In this series we showcase Britain’s underappreciated and relatively unknown architectural gems, buildings that epitomise a significant movement or period in history. Once celebrated for their pioneering designs, many fell victim to the changing demands and fashions of the modern world, and were deemed relics of a bygone era.
Luckily, the majority of these buildings have seen a renewed appreciation in recent years, being listed or painstakingly restored to their former glory by those who have acknowledged their importance in British history – from keen volunteers to internationally acclaimed architects.
The buildings span generations – both Clifton Cathedral and Preston Bus Station are prime examples of groundbreaking Brutalism civic architecture featured in the series. Preston Bus Station, an imposing scallop-shelled structure, was hailed an instant classic, while Bristol’s distinctive Clifton Cathedral was described as a “sermon in concrete”, paving the way for the Catholic Church’s shift towards modernity and inclusivity.
Crossness Pumping Station is a fine example of Victorian grandeur, but more importantly, its creation helped to eradicate waterborne disease throughout the capital.
The Forgotten Gems series will be updated on a monthly basis.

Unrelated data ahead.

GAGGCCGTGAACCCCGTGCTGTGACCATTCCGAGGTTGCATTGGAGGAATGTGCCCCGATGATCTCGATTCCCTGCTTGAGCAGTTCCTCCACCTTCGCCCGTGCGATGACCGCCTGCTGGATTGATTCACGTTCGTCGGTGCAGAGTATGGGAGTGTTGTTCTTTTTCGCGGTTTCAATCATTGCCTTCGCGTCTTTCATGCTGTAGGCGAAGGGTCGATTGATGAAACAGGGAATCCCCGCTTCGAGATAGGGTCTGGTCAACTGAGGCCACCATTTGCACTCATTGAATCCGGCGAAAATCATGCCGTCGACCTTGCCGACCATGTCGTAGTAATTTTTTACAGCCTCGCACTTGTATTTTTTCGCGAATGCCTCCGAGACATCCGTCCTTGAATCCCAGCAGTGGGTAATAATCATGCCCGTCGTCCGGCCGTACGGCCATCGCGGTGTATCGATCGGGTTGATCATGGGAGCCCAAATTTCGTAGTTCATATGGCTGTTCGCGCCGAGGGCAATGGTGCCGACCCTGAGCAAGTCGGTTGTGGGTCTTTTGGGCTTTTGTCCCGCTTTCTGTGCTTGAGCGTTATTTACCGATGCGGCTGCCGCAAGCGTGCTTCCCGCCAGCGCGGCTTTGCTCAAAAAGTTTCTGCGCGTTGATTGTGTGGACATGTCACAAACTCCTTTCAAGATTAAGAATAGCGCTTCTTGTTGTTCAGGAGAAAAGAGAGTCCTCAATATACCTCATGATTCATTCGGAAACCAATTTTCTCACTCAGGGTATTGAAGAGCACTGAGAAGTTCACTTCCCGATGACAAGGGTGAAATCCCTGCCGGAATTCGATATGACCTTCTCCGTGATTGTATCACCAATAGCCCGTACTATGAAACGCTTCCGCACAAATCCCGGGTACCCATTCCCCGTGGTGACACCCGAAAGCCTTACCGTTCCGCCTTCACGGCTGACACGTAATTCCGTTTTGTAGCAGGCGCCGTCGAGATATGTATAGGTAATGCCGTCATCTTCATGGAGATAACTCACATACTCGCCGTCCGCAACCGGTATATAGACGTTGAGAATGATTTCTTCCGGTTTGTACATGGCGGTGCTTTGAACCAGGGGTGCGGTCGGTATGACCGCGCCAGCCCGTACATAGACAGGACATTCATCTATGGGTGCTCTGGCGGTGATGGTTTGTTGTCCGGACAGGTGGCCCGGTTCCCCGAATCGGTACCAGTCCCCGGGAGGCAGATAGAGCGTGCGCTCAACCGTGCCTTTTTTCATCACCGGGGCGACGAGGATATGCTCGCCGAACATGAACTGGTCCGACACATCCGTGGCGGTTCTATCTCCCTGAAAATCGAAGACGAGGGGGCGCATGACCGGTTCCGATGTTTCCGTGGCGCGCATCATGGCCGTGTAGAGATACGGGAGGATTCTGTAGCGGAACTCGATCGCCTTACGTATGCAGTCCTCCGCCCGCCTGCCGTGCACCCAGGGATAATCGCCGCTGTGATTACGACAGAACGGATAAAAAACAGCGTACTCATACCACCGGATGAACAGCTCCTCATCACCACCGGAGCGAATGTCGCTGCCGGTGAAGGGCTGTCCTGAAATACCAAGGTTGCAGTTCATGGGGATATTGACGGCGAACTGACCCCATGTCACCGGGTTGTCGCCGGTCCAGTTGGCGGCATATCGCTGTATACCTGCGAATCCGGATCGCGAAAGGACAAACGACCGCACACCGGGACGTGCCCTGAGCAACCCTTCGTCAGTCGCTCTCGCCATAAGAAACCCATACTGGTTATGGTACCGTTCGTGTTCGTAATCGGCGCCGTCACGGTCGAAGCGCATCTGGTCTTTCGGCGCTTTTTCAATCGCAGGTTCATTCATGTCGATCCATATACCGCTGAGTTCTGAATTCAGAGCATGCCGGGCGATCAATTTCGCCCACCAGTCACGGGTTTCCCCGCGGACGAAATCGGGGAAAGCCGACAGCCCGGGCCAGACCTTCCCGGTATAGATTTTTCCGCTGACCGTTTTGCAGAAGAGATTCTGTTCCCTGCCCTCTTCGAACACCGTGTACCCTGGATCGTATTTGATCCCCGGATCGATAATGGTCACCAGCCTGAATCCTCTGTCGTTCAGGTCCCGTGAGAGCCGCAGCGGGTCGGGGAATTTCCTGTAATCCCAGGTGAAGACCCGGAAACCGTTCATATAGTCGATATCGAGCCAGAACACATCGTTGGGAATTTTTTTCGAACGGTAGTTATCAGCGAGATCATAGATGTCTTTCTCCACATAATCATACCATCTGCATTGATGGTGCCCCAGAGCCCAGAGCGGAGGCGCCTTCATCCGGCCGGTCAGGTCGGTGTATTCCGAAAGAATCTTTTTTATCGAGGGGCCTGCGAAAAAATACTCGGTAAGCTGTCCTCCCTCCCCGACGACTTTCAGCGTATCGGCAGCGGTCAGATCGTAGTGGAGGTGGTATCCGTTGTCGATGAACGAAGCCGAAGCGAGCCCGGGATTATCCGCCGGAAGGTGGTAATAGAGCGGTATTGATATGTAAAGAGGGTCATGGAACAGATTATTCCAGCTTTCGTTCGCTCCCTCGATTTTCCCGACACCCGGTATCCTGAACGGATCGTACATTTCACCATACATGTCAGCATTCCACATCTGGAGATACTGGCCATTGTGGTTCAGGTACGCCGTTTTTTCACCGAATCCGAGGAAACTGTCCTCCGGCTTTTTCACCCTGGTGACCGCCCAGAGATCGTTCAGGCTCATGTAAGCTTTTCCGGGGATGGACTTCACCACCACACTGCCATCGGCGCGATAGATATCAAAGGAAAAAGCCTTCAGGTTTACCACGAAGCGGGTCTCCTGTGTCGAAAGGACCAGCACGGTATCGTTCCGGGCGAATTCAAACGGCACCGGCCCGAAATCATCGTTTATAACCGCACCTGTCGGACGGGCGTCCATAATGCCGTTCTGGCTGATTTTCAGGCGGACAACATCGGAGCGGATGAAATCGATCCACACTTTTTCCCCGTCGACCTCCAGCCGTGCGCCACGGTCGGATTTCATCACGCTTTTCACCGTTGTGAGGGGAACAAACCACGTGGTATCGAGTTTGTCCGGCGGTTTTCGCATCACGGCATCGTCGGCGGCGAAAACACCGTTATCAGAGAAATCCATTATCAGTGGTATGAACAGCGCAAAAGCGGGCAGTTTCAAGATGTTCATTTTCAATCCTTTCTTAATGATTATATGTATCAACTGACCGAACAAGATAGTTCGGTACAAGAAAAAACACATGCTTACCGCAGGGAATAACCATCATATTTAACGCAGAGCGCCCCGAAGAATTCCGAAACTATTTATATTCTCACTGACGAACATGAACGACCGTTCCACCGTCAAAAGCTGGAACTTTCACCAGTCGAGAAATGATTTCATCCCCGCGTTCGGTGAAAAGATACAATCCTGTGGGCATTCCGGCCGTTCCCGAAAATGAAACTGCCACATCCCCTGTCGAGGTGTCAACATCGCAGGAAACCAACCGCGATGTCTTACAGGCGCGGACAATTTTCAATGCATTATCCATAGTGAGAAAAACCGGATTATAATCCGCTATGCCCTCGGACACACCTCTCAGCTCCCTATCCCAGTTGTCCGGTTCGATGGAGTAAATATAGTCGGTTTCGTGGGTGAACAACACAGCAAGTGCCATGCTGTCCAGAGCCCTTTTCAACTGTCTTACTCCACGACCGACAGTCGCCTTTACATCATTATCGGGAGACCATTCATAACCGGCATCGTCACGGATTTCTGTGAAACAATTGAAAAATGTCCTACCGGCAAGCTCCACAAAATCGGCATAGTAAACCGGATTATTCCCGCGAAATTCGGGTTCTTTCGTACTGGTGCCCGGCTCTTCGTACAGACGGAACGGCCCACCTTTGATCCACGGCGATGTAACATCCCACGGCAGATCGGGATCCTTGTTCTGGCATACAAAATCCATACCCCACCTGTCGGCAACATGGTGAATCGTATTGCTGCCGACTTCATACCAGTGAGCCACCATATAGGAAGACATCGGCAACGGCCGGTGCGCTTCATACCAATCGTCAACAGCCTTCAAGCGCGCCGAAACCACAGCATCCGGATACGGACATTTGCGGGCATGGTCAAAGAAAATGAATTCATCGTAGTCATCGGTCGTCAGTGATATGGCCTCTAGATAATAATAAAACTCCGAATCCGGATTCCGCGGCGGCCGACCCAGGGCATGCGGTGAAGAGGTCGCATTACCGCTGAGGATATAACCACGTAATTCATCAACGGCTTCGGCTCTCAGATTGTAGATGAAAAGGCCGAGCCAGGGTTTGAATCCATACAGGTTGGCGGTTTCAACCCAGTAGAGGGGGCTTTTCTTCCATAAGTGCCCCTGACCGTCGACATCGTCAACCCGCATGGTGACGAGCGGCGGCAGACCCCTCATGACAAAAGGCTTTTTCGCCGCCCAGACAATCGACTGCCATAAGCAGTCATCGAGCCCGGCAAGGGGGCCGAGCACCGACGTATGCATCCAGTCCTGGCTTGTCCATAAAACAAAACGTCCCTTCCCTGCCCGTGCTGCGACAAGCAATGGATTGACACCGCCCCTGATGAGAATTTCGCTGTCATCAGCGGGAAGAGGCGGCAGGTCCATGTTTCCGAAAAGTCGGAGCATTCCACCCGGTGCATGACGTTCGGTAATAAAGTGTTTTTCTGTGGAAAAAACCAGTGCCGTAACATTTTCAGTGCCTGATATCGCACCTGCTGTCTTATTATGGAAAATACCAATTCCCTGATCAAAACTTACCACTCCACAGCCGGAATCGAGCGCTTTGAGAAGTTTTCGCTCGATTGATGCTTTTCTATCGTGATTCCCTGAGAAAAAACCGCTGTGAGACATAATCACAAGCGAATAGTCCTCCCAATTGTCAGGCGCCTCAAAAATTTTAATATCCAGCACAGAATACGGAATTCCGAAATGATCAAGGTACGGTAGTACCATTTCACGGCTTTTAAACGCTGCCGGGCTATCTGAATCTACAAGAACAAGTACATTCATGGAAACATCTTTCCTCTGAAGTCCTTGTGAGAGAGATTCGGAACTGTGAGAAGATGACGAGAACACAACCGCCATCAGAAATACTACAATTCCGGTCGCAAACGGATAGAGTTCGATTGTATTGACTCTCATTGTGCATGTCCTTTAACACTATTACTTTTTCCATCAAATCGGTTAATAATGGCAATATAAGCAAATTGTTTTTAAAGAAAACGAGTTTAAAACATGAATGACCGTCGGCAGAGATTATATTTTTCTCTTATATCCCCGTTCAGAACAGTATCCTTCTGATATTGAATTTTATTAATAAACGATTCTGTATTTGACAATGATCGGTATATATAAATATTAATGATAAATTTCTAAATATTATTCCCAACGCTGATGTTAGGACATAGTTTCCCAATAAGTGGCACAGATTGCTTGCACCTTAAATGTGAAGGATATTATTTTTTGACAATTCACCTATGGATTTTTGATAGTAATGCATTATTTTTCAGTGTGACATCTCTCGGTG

You might also like: The Design Masters series: each month we will be profiling one of the world’s greatest creative minds and telling the story behind their fascinating careers.
Architecture firm Purcell is well known for its conservation of big-name British landmarks, from Battersea Power Station to Big Ben. While its latest restoration project – Clifton Cathedral in Bristol – is more modest, its preservation of this deserving Brutalist building is just as significant. Read the article here.
Nicknamed the Cistern Chapel, Crossness Pumping Station by Joseph Bazalgette is a joyously decorative feat of Victorian industrial design, which inadvertently helped eradicate cholera in London. Read the article here.
Preston Bus Station is now deemed a “heroic” piece of British Brutalist civic architecture, which has been sensitively restored by fledgling architect John Puttick. Read the article here.